Getting the phone call that Sen. Tom Goolsby (R-Wilmington) was going to announce a bill pertaining to the Death Penalty and the Racial Justice Act made my heart race. I thought, “Is this really the beginning of the end?” The first thing I did was to call the Lowry and Turner families, who have been affected dramatically by both the moratorium on the death penalty and the Racial Justice Act, to let them know there may be a light at the end of the tunnel. The Lowry and Turner families are just two of the families whose loved ones’ murders had their sentences commuted to life without parole by Judge Greg Weeks.
Goolsby filed SB 306 to end the de facto moratorium on the death penalty here in NC. There are currently 152 inmates on death row, yet in North Carolina we have not had an execution since 2006. Families who thought justice would be served are still waiting for the horror story to end. In a press release, Goolsby said , “We have a moral obligation to ensure death-row criminals convicted of the most heinous crimes imaginable finally face justice. Victims’ families have suffered for far too long. It’s time to stop the legal wrangling and bring them the peace and closure they deserve.”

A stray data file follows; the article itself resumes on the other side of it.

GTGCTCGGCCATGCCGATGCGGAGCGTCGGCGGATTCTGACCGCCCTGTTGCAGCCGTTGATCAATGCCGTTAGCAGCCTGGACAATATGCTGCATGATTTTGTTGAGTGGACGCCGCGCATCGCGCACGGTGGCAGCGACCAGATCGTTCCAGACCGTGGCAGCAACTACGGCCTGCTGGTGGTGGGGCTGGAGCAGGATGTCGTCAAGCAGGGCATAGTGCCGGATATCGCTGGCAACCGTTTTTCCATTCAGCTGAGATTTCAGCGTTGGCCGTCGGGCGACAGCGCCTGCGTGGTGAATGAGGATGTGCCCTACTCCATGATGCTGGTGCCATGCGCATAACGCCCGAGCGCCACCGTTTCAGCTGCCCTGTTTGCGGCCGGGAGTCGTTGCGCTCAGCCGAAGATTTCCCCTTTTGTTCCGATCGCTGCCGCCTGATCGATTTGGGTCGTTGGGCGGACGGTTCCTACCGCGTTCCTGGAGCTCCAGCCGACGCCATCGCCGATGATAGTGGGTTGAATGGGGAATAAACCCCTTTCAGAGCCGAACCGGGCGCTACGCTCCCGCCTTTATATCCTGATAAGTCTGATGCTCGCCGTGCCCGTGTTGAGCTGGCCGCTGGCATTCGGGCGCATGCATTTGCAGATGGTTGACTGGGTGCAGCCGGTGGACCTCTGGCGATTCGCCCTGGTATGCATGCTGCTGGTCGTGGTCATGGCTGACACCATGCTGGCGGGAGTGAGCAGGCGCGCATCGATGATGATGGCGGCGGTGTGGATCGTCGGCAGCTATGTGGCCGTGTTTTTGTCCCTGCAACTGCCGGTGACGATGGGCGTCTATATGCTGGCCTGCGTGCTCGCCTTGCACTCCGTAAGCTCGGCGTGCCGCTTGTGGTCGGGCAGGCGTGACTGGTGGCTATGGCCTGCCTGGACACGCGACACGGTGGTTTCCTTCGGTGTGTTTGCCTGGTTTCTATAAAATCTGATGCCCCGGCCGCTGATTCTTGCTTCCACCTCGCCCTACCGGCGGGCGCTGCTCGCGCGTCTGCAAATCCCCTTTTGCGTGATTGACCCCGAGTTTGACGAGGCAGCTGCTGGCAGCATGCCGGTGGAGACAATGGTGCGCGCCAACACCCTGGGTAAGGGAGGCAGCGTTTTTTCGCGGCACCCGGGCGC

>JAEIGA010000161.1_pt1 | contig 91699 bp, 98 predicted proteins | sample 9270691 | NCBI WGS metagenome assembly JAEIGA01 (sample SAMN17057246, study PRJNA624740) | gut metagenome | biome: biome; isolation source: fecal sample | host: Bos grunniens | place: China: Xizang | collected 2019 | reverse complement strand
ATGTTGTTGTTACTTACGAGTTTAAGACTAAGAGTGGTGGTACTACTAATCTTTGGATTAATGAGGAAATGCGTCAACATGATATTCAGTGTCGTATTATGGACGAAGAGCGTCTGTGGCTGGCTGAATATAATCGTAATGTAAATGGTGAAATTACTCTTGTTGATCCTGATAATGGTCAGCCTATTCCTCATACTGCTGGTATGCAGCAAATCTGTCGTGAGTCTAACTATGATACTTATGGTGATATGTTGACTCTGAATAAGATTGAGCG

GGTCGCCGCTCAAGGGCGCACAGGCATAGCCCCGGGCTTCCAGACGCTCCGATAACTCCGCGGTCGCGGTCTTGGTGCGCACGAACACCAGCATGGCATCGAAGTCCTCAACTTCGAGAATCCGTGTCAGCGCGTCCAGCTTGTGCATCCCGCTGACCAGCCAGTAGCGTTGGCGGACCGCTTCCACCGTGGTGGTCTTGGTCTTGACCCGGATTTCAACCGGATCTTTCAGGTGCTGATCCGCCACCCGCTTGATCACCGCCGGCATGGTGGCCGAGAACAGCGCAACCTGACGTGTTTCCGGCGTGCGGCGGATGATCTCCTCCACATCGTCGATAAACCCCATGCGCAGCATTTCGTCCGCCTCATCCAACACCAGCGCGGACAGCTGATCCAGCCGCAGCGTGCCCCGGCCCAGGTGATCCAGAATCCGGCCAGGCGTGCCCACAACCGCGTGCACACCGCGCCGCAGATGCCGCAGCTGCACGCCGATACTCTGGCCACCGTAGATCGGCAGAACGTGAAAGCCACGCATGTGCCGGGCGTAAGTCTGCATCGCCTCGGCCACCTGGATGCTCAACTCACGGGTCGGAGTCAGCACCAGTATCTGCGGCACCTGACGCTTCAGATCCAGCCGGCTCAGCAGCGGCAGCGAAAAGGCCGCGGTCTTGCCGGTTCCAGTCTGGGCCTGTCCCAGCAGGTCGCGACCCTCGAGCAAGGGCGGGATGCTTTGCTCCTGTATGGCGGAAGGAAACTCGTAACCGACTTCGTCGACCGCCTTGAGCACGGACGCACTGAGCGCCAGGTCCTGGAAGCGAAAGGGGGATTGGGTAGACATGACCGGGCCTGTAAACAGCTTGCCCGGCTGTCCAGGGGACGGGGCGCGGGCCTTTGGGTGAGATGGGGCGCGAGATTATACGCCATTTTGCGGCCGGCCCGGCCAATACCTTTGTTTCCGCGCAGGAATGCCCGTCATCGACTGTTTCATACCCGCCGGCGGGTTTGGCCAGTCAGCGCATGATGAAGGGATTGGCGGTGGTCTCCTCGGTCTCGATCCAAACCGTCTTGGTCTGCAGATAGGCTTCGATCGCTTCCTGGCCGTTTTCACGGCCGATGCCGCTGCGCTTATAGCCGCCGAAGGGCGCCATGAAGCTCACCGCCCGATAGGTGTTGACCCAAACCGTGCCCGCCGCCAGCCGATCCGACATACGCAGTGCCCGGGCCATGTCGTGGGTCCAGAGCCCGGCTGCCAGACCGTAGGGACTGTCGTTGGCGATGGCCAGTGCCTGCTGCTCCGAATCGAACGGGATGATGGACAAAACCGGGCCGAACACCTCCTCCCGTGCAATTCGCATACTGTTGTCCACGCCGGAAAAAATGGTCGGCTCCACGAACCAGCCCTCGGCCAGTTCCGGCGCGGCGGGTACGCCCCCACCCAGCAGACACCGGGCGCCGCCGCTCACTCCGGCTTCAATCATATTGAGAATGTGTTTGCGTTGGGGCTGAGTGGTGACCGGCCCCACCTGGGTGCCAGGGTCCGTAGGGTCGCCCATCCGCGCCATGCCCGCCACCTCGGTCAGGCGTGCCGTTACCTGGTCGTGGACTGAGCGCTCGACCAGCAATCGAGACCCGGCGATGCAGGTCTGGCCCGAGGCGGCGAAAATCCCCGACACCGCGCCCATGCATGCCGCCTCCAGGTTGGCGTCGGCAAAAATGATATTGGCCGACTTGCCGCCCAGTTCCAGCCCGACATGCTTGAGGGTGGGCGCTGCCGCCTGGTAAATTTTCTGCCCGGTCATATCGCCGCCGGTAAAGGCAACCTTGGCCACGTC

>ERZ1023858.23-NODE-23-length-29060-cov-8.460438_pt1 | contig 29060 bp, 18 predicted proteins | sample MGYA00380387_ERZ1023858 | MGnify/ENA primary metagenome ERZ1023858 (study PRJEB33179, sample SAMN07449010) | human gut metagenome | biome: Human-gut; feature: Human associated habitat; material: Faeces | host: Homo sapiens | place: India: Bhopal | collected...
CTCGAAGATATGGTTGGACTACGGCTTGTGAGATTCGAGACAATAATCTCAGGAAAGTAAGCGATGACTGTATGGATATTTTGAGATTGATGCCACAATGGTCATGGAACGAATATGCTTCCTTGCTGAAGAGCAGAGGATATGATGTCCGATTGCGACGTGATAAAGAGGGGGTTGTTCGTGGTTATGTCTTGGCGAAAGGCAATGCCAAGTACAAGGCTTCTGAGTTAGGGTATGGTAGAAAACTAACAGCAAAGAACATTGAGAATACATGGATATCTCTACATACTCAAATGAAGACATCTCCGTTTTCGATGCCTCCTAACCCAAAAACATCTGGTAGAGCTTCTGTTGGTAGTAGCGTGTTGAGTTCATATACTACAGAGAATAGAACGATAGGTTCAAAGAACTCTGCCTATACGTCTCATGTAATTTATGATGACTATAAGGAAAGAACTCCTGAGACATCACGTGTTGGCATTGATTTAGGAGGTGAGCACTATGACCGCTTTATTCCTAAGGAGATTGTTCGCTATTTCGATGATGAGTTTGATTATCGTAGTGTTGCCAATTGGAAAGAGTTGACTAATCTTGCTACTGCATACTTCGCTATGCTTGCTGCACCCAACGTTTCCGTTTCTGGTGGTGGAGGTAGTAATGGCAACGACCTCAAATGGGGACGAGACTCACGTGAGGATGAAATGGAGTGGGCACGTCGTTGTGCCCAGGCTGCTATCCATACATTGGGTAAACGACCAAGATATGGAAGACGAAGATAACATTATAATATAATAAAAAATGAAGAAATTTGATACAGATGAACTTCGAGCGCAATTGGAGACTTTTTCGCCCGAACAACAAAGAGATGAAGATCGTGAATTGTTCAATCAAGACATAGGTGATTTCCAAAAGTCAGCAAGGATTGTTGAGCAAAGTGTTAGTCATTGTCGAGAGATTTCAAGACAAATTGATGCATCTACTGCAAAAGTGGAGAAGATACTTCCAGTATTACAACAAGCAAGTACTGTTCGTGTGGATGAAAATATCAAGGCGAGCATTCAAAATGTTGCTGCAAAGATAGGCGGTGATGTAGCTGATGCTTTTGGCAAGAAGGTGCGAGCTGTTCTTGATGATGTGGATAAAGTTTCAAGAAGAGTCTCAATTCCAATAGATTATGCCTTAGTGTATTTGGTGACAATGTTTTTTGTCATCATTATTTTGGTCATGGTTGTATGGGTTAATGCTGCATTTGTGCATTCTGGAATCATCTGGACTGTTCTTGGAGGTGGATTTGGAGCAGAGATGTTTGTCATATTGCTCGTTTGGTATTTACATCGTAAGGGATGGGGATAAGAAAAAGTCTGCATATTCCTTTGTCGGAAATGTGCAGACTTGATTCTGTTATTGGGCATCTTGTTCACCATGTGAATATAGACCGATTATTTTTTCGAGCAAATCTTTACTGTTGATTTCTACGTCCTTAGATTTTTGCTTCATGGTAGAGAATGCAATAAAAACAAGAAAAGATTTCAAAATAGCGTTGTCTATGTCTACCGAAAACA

SB 306 begins to answer legal concerns that doctors, nurses, and pharmacists faced when dealing with executions. The participants would not have to fear punishment from state boards anymore. There are many parts of the bill that committees are still debating, but under Section 5 that Racial Justice Act would be repealed.
Section 5(b) states:
The intent and purpose of this section, and its sole effect, is to remove the use of statistics to prove purposeful discrimination in a specific case.
Section 5(d) states:
Except as otherwise provided in this subsection, this section is retroactive and applies to any motion for appropriate relief filed pursuant to Article 101 of Chapter 15A of the General Statutes prior to the effective date of this act. All motions filed pursuant to Article 101 of Chapter 15A of the General Statutes prior to the effective date of this act are void; however, this section does not apply to any case in which there is a final order issued by a court of competent jurisdiction, issued prior to the effective date of this act, which resentenced a petitioner to life imprisonment without parole pursuant to the provisions of Article 101 of Chapter 15A of the General Statutes.
This would become effective when the bill passes. What does this mean for families? Unfortunately the cases that have already been heard and decided by Judge Weeks will not be repealed. The good news going forward is that families will not have to go through any more Racial Justice Act hearings if this bill passes.